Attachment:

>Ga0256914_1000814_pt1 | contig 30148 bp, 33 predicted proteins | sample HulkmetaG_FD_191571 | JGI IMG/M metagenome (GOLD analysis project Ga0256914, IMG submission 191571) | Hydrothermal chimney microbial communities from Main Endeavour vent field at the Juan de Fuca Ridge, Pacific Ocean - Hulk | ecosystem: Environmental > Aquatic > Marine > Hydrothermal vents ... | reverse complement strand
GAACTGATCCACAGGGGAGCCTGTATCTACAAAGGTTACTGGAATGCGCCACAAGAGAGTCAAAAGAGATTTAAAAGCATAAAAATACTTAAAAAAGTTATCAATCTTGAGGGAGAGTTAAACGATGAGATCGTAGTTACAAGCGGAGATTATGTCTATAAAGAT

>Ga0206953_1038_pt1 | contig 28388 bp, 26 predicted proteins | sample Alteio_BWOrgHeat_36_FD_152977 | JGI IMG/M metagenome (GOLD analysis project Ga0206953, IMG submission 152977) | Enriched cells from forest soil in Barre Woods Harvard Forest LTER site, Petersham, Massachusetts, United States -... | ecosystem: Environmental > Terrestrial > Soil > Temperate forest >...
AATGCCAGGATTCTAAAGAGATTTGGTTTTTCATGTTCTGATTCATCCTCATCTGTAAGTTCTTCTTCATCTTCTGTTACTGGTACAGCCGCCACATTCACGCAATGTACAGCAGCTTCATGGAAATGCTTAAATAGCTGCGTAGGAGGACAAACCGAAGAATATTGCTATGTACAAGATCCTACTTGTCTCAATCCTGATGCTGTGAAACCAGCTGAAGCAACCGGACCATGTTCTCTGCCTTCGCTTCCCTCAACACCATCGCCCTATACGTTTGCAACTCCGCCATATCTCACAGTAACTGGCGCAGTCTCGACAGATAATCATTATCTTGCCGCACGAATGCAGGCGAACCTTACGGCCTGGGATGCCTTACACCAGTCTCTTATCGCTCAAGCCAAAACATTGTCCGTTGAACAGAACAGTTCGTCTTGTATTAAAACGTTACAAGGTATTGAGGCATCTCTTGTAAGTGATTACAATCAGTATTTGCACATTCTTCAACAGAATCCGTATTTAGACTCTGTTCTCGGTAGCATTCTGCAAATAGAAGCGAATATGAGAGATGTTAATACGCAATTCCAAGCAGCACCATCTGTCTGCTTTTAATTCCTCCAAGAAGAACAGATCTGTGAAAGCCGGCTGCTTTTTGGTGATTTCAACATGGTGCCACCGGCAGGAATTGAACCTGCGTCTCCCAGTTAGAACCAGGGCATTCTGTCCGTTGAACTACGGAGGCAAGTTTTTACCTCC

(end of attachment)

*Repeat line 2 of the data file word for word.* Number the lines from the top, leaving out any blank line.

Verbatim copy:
GAACTGATCCACAGGGGAGCCTGTATCTACAAAGGTTACTGGAATGCGCCACAAGAGAGTCAAAAGAGATTTAAAAGCATAAAAATACTTAAAAAAGTTATCAATCTTGAGGGAGAGTTAAACGATGAGATCGTAGTTACAAGCGGAGATTATGTCTATAAAGAT